This blog post is about a product but it's not a sales pitch. If it is a pitch at all, it's a pitch for a partner -- does it help you to be even better at your job? Does it fit well into the way your Emergency Department works? Those are the product's objectives; if it doesn't meet them, partner with us to make it happen!
Building a data model that usefully captures and supports the tasks performed by nurses on the various different types of nursing units that comprise today's complex hospital was no small accomplishment. Each type of nursing unit stretches NurseMind's model in a different way.
Several of the peeves listed here relate to the cognitive burden of nursing work, e.g. #2 -- "Get berated by a physician for forgetting one thing when you have remembered 100 other things?"
We broke five digits! Woo hoo!
No, I don't mean we broke the fingers of one hand, I mean we've now had more than 10,000 app downloads from the Apple App Store. Lots of you nurses out there are using us in school and on the job every day!
I do mean woo hoo!
The chaotic nature of nursing work is part of what makes it stressful, as described in this ground-breaking 2010 paper in The Journal of Nursing Administration by Cornell et al, Transforming Nursing Workflow, Part 1, The Chaotic Nature of Nurse Activities.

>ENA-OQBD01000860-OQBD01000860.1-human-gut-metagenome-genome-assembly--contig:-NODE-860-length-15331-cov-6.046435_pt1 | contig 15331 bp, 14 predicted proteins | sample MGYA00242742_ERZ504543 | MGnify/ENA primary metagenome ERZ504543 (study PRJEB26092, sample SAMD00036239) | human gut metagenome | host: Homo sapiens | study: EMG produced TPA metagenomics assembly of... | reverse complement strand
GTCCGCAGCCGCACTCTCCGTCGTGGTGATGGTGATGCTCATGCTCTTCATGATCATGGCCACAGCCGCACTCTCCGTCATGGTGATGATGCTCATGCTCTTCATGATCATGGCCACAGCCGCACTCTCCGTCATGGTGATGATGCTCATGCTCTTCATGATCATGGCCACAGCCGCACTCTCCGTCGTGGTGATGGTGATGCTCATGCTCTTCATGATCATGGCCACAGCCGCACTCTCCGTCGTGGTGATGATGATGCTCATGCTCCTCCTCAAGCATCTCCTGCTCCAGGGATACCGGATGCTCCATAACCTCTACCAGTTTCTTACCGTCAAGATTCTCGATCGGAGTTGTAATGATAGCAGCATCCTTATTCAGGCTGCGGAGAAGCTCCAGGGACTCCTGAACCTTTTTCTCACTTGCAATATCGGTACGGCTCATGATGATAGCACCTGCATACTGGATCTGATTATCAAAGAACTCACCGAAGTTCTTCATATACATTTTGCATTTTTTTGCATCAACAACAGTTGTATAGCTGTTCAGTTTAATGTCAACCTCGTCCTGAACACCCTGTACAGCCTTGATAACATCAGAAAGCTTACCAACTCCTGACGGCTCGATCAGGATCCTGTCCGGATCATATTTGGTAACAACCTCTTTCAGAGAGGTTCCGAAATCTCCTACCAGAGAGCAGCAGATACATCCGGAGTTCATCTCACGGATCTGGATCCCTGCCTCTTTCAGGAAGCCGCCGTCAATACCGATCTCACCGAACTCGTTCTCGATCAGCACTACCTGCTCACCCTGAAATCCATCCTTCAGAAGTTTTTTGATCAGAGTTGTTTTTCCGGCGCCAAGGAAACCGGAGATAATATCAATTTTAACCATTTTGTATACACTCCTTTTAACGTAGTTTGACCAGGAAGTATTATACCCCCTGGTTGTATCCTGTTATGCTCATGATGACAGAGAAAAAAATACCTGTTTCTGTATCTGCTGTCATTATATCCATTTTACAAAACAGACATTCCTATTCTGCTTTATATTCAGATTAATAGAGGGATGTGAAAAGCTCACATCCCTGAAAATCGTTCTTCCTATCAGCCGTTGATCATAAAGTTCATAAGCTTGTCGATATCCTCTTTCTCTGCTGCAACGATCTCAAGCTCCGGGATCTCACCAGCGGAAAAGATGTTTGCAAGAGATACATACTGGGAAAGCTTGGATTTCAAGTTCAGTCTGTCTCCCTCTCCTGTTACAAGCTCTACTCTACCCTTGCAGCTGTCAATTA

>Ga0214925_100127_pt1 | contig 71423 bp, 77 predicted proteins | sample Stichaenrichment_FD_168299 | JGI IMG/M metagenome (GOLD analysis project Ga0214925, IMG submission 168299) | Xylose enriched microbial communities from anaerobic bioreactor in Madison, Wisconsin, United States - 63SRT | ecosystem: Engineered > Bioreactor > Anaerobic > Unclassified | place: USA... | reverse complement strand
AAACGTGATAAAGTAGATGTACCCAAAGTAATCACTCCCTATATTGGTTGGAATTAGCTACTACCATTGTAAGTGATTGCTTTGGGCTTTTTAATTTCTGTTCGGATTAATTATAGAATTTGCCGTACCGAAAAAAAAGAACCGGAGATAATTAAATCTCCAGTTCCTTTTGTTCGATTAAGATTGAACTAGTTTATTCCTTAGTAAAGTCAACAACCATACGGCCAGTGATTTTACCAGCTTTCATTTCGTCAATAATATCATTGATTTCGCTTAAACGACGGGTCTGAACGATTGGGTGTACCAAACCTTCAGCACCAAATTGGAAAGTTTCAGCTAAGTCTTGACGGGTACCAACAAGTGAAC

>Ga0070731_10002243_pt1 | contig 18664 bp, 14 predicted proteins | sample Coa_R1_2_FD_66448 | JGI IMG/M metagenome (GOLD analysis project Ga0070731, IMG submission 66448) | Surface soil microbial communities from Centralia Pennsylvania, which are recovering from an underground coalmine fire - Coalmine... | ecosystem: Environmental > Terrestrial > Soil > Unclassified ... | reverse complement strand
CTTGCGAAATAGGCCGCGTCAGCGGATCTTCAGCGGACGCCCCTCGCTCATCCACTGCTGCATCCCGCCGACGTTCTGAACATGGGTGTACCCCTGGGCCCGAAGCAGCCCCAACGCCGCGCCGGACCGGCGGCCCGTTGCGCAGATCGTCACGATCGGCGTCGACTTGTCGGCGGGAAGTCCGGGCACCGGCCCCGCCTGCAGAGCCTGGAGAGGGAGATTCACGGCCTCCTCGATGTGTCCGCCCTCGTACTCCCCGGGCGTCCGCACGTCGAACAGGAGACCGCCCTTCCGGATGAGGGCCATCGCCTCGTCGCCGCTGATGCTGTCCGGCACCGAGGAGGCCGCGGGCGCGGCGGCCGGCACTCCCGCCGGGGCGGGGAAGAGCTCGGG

I have touted Dr. Atul Gawande and his medical checklists in this blog. But he would be the first to point out that he wasn't the first to apply them to healthcare. That was Dr. Peter Pronovost at Johns Hopkins in 2001. The concept is summarized nicely in this 2009 New York Times article by Robin Henig, A Hospital How-To Guide that Mother Would Love.
The question arises so often it's time to address it here: Nursing is more than a routine series of tasks; won't checklists supplant critical thinking?
This is the same question that Dr. Gawande often hears. And the answer is the same, too: a checklist does not replace critical thinking, it supports it.
Bring Your Own Device (BYOD) is here, whether our hospitals (especially their IT departments) like it or not. MDs insist on choosing their professional tools; we nurses aren't far behind.
We've gone live! And we're talking about it!
Check us out in the Apple App Store (2100 downloads already!)
We've also presented at our first conference, the American Association of Colleges of Nursing in April, 2013 in St. Louis.
People there really "got" what we're doing.
We are heartened and excited!
Exploration of the concept of missed nursing care was pioneered by Dr. Bea Kalisch, RN, of the University of Michigan. Her 2006 paper in the Journal of Nursing Care Quality, Missed nursing care: a qualitative study is a classic in the field.
She identified nine elements of regularly missed nursing care: